Police stations - Roles
Who might be involved?
If the police think you have committed a crime and keep you at the police station, you might come across a few different people. Below are some people you may hear about or meet.
Police officers have different ranks depending on how much experience they have. You may come across police constables, sergeants, inspectors or superintendents at the police station.
Each officer will wear a badge on the shoulder of their uniform that shows their rank. They all have a unique number, for example, PC 1234 (police constable), PS 1234 (police sergeant). It can help to know which police officers have been involved in your case if you need to contact them in the future. If the officer does not wear a uniform you can ask to see their warrant card for their details.
The custody sergeant allows someone to be held at the police station. They will tell you why you have been arrested and are being held at the station. They will:
- check you understand the caution,
- tell you your rights,
- decide if you are vulnerable because of your mental health, or
- need an appropriate adult.
The custody sergeant is responsible for all of the people in the cells of the police station.
The legal representative
This is someone who is legally trained to advise you if the police think you have committed a crime. Some of them can prepare your case if you have to go to court.
If the police arrest you because they think you have committed a crime you have the right to speak to a legal representative. You can use the police station duty solicitor scheme if you can’t arrange your own legal representative. You can speak to a legal representative in person or on the telephone.
You can ask to see a specific solicitor. This might be one you have met before. A legal representative in the police station is free. They may be a qualified solicitor or someone who is trained to carry out police station work. They will work for a law firm who can take over your case if you have to go to court.
A family member, friend or more often a volunteer or care worker can be an appropriate adult. Most police stations will have professional appropriate adults that work with people who are arrested there. They are not part of the police. People with mental health problems should have an appropriate adult present when arrested. The police should call an appropriate adult who can look after your interests. This might be someone to help you understand what is happening.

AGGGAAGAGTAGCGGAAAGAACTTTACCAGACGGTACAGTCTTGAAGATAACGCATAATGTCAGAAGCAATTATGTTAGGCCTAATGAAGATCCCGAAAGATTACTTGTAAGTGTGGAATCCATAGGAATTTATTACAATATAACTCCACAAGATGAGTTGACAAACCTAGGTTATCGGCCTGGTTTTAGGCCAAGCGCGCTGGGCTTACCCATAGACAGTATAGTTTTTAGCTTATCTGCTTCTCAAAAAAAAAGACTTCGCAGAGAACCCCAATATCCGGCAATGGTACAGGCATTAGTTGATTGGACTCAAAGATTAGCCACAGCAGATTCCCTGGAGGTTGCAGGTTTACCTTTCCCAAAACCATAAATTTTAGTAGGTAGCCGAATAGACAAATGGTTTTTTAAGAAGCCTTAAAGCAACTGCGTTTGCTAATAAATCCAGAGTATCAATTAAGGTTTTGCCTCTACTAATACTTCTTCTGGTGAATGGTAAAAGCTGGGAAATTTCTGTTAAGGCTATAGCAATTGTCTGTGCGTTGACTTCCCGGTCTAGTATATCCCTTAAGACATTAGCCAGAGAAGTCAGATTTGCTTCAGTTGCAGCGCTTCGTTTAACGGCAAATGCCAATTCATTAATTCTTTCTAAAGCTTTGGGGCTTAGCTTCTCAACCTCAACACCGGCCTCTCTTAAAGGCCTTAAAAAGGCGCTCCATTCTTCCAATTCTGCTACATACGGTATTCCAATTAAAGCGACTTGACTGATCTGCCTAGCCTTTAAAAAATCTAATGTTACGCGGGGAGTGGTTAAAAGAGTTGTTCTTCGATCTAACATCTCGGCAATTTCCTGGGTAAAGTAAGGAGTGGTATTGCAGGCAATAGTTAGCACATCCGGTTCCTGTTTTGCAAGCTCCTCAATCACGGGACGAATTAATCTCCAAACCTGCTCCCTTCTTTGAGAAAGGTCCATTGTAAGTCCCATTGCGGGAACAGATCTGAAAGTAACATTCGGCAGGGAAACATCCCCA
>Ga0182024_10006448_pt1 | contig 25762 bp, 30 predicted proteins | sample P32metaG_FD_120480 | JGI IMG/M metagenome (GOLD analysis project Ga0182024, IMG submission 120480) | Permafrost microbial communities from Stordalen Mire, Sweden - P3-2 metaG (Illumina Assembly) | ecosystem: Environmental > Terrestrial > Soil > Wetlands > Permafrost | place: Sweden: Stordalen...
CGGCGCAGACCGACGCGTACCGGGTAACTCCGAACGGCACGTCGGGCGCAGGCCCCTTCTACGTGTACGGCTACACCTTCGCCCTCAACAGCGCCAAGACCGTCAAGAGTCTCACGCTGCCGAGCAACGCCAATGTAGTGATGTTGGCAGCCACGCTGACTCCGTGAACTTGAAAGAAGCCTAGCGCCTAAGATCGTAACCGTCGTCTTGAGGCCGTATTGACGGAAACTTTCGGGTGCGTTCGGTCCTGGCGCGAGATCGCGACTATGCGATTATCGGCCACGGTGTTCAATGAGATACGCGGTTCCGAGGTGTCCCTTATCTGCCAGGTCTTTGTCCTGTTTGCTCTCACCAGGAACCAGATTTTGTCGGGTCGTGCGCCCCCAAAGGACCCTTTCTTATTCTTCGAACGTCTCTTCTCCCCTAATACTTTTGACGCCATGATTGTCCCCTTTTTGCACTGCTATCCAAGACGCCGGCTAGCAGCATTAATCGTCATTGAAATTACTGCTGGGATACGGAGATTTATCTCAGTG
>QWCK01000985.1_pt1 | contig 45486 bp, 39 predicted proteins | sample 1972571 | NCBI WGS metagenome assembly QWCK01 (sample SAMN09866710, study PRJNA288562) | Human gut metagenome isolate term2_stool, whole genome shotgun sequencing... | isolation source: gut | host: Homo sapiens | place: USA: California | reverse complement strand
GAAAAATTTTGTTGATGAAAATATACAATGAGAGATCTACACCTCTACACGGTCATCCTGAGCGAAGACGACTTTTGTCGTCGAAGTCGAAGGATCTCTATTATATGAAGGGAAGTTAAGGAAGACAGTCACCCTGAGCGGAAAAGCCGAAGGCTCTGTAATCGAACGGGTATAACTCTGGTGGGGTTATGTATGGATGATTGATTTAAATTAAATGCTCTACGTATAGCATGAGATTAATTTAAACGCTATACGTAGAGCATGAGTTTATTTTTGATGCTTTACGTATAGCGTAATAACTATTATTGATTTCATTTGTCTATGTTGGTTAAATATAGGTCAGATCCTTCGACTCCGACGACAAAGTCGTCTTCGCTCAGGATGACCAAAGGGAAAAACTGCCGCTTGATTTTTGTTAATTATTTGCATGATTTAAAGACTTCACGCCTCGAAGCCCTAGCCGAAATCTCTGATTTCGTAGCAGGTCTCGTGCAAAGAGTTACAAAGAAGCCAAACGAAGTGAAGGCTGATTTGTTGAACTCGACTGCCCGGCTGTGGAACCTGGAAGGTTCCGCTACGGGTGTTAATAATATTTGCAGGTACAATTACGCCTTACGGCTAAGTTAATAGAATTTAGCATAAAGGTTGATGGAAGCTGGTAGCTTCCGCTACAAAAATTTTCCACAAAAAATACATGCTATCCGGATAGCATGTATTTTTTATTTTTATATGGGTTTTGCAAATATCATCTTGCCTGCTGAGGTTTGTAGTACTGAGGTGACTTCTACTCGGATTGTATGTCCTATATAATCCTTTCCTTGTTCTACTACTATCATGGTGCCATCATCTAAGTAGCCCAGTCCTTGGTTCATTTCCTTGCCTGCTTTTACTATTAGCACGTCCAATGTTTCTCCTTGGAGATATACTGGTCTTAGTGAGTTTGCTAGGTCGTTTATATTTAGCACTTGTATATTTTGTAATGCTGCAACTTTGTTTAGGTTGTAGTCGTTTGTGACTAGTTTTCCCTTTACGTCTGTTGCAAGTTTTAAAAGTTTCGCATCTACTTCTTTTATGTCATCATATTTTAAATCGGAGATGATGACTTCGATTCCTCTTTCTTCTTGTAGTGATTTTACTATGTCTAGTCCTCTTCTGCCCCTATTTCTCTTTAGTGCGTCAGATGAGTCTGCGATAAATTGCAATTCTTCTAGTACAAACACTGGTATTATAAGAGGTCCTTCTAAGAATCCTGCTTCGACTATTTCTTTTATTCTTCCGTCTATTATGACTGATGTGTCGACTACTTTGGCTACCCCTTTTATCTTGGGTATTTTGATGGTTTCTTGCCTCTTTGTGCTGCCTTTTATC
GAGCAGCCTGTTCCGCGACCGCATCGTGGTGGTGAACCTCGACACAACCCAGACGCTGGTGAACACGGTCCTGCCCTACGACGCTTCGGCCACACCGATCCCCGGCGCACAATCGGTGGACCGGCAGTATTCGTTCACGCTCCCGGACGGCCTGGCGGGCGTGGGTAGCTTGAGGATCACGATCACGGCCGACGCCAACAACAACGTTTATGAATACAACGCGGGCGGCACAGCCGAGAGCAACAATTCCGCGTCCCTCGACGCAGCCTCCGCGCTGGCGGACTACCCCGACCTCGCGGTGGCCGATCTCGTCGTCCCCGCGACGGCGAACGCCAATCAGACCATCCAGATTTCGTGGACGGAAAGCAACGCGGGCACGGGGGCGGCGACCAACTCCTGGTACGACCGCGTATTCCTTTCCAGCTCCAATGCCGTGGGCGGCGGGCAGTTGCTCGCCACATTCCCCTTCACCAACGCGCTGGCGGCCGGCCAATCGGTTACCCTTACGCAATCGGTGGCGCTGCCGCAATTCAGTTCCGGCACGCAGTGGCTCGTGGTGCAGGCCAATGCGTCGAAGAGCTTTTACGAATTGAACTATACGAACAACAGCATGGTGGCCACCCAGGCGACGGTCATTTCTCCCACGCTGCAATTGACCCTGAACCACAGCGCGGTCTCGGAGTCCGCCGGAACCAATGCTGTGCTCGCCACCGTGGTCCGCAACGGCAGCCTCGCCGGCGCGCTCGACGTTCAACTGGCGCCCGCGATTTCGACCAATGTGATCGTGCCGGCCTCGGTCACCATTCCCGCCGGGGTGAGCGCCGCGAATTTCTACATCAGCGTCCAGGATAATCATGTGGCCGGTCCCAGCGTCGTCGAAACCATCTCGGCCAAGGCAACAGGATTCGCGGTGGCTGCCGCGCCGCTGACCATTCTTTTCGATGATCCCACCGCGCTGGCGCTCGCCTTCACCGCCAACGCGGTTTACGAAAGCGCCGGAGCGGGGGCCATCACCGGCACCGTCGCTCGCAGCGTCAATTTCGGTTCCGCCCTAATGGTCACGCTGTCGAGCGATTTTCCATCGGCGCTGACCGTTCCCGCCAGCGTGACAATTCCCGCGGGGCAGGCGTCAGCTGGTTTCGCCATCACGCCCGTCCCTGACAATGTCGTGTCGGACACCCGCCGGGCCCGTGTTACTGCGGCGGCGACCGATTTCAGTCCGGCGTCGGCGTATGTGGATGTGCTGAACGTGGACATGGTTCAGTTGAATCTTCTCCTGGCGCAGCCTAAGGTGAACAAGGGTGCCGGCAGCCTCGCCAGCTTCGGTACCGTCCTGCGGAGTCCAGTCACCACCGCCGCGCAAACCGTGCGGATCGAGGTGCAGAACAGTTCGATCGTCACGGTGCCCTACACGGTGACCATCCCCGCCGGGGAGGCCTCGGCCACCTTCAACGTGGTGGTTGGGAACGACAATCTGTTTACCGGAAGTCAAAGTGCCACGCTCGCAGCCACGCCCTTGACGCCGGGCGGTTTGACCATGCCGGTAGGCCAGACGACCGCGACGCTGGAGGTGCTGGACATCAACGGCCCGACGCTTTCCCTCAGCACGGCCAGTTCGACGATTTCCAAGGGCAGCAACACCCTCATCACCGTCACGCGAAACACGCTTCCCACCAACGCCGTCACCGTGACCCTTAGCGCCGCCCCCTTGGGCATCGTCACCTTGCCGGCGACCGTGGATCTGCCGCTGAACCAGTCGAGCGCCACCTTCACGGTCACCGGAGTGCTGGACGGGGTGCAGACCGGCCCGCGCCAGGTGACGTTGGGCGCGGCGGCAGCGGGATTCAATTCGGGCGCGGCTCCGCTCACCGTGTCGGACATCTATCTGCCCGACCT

Appropriate Health Care Professional (AHCP)
This is a medical practitioner like a doctor, nurse or paramedic. The police can ask this person to see you if you need medical care. This person may be called a Forensic Physician. In London, you might hear Forensic Medical Examiner (FME) instead.
The AHCP can decide if you well enough for the police to interview you or keep you at the station. It they think you need a Mental Health Act assessment, they can arrange this.
If your legal representative is worried about your mental health, they can ask the AHCP about a mental health assessment. You need to give your legal representative permission to do this.
Social worker or community psychiatric nurse
The police may know you if you have been in contact with them before. They may know about your mental illness. If so, they could contact your social worker, community psychiatric nurse or care co-ordinator. You might tell the police about your mental health professional and ask the police to contact them. They can be your appropriate adult if you feel comfortable with them.
Crown Prosecution Service (CPS)
The CPS is a government department that go to court with criminal cases the police investigate. If you have to go to court, the CPS will decide on the charge, prepare the case and bring the case to court.
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